Post by Evan Turk
“Do you spin carefully at least 160 rounds daily?
Is the yarn even? Do you yourself fix the spinning wheel?
Do you keep a daily account?
If you keep this one promise, you will learn a lot.”
—From Bapu (Gandhi) to Arun, Grandfather Gandhi
A lump of tangled cotton fibers might not look like much, but it has the potential to be spun and transformed into a thread, which can be connected and woven with other threads to create something beautiful and useful.
From the first pages of the book, you see cotton in its raw form, as a fine yarn, and woven into useful fabric in the clothes of the family. This transformation mirrors Arun’s own transformation, from an unruly, wild ball of anger, towards the spun, intentional, directed thread towards positive change at the end.
Early on in the illustrations, I had a very romantic notion that I was going to spin all of the yarn by hand, it was going to teach me self-discipline like it did for Arun in the story. I wanted it to be this very meditative process that would happen as I was doing the book. So I bought a charkha (Indian spinning wheel) and a box of cotton shipped from India and I planned to sit down every day I worked on the book and try and spin some thread for an hour or so. I did that for a couple of months, trying a few days a week to spin anything at all. But it was very difficult, a lot harder than I was expecting, and after two months I had made maybe two inches of lumpy thread.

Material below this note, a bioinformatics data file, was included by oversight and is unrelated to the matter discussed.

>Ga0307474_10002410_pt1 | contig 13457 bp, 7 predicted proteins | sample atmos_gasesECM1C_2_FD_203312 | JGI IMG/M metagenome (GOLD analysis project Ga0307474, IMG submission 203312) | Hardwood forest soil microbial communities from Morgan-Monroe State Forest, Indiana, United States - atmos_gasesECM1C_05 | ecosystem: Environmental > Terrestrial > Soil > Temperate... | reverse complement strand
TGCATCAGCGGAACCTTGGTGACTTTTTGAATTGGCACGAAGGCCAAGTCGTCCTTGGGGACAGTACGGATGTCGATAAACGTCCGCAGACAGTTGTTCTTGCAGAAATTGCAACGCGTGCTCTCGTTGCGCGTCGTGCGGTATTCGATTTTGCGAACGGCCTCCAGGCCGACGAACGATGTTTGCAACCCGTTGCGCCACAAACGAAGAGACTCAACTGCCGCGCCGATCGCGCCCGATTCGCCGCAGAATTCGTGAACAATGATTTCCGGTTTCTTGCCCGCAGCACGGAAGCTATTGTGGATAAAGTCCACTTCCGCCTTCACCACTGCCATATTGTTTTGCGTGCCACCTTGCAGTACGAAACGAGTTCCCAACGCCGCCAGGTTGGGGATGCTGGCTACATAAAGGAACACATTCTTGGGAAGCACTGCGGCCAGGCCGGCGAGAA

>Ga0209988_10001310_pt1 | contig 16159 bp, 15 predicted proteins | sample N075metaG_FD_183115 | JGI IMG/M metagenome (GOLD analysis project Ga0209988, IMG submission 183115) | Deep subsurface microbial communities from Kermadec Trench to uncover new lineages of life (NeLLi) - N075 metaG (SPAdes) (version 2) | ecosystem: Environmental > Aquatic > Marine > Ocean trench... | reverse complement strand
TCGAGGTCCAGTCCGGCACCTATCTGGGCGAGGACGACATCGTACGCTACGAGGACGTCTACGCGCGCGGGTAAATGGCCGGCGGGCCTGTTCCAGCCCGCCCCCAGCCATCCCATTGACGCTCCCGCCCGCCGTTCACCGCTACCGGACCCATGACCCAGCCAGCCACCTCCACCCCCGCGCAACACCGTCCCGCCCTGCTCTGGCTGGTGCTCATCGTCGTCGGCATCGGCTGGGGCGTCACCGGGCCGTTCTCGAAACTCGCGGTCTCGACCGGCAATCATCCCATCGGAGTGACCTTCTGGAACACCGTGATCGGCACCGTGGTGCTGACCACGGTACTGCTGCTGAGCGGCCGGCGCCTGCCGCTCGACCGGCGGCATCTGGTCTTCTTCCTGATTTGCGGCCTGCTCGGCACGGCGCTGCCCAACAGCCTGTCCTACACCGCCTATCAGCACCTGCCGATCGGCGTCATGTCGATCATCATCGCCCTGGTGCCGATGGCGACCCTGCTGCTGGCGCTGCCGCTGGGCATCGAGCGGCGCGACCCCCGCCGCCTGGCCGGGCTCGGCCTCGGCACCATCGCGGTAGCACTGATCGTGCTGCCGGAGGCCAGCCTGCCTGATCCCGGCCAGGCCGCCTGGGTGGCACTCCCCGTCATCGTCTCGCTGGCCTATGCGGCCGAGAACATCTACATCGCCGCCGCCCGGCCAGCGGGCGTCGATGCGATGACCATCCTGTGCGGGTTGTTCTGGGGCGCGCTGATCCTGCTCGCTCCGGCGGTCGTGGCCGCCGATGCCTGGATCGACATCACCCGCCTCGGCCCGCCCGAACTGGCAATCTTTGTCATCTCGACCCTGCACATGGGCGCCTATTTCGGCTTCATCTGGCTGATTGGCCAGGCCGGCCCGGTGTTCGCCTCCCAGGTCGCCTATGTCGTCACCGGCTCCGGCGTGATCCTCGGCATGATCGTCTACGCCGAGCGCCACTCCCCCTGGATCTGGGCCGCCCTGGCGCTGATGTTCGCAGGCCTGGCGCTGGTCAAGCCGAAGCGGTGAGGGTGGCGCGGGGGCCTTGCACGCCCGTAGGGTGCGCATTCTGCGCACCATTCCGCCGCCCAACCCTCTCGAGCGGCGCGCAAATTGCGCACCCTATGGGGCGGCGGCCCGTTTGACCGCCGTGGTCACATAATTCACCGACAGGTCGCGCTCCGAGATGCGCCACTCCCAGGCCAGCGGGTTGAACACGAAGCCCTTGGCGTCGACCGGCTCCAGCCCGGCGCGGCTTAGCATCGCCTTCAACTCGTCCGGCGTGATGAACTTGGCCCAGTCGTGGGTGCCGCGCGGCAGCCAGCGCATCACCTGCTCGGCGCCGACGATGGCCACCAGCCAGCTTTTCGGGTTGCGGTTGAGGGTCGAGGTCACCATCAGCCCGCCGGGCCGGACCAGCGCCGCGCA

As the deadline drew near, I began to think about other options. While looking online for somewhere that I could buy charkha-spun yarn, I found Eileen Hallman’s website. She had how-to videos, which I probably should have had months ago, but I called her and asked if I could buy some yarn spun on a charkha. She didn’t sell charkha-spun yarn, but graciously offered to spin it for me. It turns out she was able to do in five minutes what I had been trying weeks to do, so I was thrilled. She spun all of the white yarn that I used in the illustrations. So although my own experience with spinning was more of an exercise in frustration and the generosity of others, in the story it is an illustration of a beautiful transformation and creation of something out of nothing.